As a think tank by the youth for the youth, the European Student Think Tank is positioned at a special junction: It informs its young audience about European affairs and represents the youth on the European Union-level. Through its Working Group on Youth Employment, it supports the Global Initiative on Decent Jobs for Youth, led by the International Labour Organization since 2016. This overarching platform aims to catalyse action towards the 2030 Agenda for Sustainable Development by bringing together various stakeholders, including youth organizations, in the fight for decent work. To contribute to this endeavour, the EST Working Group connects students from a number of universities across Europe. In its first project cycle 2018/19, this interdisciplinary research group develops informative low-threshold knowledge products, in the form of EST Election Briefs, and communicates its contents via the EST’s infrastructure and various partnering organizations and platforms. Topics cover a range of issues Europe’s youth is facing in the world of work and the European Union’s role in shaping and addressing them.
Election Brief: Of Carts and Horses: Youth in Non-Standard Employment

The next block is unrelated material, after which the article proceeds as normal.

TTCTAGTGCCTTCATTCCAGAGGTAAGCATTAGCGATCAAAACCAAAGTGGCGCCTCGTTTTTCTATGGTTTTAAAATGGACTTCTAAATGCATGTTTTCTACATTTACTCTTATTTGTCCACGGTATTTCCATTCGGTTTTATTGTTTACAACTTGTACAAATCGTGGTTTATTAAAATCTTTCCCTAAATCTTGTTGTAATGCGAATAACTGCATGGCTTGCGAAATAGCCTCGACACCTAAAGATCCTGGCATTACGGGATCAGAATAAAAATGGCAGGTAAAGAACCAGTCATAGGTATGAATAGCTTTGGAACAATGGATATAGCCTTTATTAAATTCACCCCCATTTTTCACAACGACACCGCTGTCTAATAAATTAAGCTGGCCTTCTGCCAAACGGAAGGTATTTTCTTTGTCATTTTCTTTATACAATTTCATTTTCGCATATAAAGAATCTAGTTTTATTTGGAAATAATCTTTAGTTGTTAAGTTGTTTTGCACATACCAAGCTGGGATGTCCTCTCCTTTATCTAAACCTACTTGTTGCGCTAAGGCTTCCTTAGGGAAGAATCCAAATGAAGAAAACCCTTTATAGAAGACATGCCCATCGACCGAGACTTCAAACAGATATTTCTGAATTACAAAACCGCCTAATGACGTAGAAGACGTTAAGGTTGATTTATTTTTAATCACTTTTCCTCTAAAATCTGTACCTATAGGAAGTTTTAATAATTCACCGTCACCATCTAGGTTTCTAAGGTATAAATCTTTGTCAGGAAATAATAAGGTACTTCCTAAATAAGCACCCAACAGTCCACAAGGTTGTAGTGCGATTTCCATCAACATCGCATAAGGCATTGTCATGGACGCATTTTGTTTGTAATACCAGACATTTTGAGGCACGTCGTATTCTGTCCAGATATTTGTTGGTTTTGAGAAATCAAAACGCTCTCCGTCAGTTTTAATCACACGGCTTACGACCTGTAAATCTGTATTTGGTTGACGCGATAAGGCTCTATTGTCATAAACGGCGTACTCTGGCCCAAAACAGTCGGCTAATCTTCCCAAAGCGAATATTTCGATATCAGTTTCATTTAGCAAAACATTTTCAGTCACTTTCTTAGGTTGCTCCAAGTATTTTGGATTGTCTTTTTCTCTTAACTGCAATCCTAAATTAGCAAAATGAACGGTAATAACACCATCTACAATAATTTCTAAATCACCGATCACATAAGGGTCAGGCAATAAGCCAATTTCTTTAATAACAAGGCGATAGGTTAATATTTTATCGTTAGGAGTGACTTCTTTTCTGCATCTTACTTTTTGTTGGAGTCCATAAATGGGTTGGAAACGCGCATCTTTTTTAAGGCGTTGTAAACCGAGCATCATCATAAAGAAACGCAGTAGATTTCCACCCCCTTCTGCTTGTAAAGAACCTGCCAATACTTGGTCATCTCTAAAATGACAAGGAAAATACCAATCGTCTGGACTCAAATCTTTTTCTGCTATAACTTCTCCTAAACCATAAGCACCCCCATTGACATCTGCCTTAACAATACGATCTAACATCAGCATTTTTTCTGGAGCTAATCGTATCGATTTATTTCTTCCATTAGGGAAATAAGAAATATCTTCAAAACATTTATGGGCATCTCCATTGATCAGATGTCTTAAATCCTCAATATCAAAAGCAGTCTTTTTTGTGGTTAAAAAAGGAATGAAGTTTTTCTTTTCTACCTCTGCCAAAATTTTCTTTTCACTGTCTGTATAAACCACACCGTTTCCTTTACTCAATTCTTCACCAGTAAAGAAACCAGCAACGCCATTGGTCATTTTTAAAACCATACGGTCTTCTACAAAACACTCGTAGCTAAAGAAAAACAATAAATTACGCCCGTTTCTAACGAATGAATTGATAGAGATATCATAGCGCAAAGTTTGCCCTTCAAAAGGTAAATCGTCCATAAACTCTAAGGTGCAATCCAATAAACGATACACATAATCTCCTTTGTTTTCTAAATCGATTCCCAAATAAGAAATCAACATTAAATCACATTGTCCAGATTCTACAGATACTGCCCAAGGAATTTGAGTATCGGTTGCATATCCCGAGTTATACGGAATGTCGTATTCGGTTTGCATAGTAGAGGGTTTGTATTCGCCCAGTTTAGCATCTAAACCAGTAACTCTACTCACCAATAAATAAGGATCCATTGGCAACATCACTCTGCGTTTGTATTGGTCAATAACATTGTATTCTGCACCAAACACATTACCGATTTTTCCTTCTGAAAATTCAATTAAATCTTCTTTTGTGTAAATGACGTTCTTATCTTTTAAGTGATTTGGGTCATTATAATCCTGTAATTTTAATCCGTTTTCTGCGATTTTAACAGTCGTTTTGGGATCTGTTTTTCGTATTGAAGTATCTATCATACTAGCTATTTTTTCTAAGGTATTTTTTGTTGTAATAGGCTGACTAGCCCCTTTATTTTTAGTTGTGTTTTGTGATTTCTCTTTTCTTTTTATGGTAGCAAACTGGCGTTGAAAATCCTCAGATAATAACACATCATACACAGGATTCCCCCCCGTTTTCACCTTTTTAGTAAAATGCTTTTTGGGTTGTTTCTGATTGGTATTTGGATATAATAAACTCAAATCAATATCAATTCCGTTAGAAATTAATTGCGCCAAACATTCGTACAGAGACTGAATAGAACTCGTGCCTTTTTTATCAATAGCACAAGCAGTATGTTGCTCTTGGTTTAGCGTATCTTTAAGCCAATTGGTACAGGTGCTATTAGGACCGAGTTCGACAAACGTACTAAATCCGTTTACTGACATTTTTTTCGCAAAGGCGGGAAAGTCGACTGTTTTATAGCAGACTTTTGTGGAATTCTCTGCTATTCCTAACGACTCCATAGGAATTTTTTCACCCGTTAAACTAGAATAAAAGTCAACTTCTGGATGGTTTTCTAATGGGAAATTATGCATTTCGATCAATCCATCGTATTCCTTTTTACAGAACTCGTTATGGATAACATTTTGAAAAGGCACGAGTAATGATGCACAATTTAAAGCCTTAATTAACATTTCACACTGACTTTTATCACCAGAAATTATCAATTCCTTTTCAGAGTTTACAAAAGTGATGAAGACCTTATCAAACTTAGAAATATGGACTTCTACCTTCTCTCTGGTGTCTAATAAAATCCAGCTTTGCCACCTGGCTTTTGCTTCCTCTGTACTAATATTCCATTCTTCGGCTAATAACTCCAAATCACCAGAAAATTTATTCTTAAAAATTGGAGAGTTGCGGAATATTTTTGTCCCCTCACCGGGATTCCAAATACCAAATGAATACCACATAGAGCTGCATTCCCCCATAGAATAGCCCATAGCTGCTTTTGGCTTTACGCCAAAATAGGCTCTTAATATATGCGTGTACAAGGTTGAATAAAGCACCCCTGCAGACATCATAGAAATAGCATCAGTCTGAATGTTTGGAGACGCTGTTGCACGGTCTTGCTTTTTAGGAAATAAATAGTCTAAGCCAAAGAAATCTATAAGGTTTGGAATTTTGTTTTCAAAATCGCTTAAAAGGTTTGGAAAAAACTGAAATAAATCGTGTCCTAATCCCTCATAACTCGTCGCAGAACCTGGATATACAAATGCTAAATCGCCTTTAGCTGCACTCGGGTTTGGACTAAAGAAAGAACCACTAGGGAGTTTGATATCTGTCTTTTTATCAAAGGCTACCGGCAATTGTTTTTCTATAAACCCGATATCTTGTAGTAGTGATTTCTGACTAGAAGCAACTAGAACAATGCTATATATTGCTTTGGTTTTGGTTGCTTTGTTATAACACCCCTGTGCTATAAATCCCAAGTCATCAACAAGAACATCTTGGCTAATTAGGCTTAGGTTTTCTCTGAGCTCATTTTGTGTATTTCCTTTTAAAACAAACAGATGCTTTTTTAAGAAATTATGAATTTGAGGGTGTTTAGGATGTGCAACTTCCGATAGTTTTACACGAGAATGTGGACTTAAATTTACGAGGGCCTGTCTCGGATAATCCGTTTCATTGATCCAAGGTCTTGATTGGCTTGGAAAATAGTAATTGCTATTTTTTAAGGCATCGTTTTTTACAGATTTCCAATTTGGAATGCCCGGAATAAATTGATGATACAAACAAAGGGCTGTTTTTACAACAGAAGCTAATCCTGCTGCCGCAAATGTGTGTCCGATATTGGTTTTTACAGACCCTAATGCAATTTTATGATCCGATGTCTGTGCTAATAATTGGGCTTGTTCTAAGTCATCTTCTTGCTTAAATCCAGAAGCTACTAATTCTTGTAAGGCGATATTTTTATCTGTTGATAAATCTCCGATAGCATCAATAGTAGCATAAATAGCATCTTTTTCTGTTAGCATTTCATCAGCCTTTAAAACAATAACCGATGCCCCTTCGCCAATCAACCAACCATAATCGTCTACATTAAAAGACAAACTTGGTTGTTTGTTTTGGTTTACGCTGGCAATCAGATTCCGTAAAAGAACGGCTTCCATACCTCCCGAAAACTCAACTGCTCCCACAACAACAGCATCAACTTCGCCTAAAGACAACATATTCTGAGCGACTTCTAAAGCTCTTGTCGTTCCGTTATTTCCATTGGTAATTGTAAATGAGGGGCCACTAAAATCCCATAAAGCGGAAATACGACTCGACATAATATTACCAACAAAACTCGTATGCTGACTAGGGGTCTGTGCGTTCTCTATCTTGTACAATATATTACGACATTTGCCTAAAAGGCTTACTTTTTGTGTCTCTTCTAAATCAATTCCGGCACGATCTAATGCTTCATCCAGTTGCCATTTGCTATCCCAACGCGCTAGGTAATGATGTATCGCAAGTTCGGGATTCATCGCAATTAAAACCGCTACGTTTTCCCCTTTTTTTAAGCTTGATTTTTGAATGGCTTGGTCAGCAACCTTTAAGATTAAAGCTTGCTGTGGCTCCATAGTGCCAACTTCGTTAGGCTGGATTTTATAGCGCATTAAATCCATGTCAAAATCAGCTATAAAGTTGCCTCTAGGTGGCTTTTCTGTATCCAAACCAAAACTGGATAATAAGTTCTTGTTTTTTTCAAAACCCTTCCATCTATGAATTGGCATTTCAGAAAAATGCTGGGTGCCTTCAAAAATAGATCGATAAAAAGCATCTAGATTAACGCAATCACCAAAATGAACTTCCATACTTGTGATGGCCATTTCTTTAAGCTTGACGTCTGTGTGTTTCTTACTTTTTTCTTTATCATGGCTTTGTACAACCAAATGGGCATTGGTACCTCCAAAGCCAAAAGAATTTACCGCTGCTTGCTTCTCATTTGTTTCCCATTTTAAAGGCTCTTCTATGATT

Arthur is a graduate student of European Studies Research at the London School of Economics, specializing in political economy. He founded and currently heads the EST Working Group on Youth Employment. Before setting foot in London, Arthur has worked in macroeconomic research at WU Vienna, in international affairs at the United Nations in Geneva, and in journalism. Youth participation has enabled him to gain insights into European policy-making, for instance when heading the working group on youth employment at the Young European Council 2017 or as youth representative in the European Parliament’s EMPL Committee in 2018. Having published academic and journalistic pieces, Arthur hopes to continue working at the intersection of policy-making and research in the future. At the European Student Think Tank, his research focuses on the quality of work, non-standard forms of employment, including internships, and regulation in Europe.
Currently pursuing an MSc in European Political Economy at the London School of Economics and Political Science, Eugénie Delzenne holds an MA in European studies from Sciences Po Lille (2018), as well as a joint BA in Politics and International Relations from Sciences Po Lille and the University of Kent (2017). Her research interests revolve around intra-EU labour mobility and social convergence. Consequently, as a social policy intern at Pour La Solidarité, a Brussels-based think-tank, she has published work on the revision of the posted workers directive and on the posting of drivers in the road transport sector. At the European Student Think Tank, her research focuses on the interplay between structural reforms and youth emigration from Southern European countries after the global financial crisis. Specifically, she looks at how labour market and social protection reforms have altered the working and life opportunities of young people from crisis-affected countries.